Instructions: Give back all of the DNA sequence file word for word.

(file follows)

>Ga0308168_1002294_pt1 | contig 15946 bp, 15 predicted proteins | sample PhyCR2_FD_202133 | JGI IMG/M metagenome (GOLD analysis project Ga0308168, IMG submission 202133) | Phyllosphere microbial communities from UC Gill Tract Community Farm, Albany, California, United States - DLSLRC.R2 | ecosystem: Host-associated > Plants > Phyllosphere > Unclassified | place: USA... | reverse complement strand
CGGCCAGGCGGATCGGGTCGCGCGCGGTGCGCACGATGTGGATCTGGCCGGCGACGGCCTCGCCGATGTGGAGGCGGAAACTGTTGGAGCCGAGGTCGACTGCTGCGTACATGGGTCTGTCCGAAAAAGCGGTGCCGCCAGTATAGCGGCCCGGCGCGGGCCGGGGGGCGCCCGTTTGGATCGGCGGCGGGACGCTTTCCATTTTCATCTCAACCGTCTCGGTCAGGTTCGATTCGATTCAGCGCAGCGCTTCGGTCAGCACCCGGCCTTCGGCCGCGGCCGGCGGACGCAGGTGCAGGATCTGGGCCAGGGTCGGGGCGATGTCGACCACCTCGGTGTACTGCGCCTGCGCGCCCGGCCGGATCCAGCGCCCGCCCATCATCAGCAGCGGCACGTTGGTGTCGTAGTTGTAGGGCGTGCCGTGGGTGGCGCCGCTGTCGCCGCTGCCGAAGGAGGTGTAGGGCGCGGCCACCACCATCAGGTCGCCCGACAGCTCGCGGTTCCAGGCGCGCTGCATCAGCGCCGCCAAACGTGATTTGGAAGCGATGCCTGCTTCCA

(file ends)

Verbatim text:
>Ga0308168_1002294_pt1 | contig 15946 bp, 15 predicted proteins | sample PhyCR2_FD_202133 | JGI IMG/M metagenome (GOLD analysis project Ga0308168, IMG submission 202133) | Phyllosphere microbial communities from UC Gill Tract Community Farm, Albany, California, United States - DLSLRC.R2 | ecosystem: Host-associated > Plants > Phyllosphere > Unclassified | place: USA... | reverse complement strand
CGGCCAGGCGGATCGGGTCGCGCGCGGTGCGCACGATGTGGATCTGGCCGGCGACGGCCTCGCCGATGTGGAGGCGGAAACTGTTGGAGCCGAGGTCGACTGCTGCGTACATGGGTCTGTCCGAAAAAGCGGTGCCGCCAGTATAGCGGCCCGGCGCGGGCCGGGGGGCGCCCGTTTGGATCGGCGGCGGGACGCTTTCCATTTTCATCTCAACCGTCTCGGTCAGGTTCGATTCGATTCAGCGCAGCGCTTCGGTCAGCACCCGGCCTTCGGCCGCGGCCGGCGGACGCAGGTGCAGGATCTGGGCCAGGGTCGGGGCGATGTCGACCACCTCGGTGTACTGCGCCTGCGCGCCCGGCCGGATCCAGCGCCCGCCCATCATCAGCAGCGGCACGTTGGTGTCGTAGTTGTAGGGCGTGCCGTGGGTGGCGCCGCTGTCGCCGCTGCCGAAGGAGGTGTAGGGCGCGGCCACCACCATCAGGTCGCCCGACAGCTCGCGGTTCCAGGCGCGCTGCATCAGCGCCGCCAAACGTGATTTGGAAGCGATGCCTGCTTCCA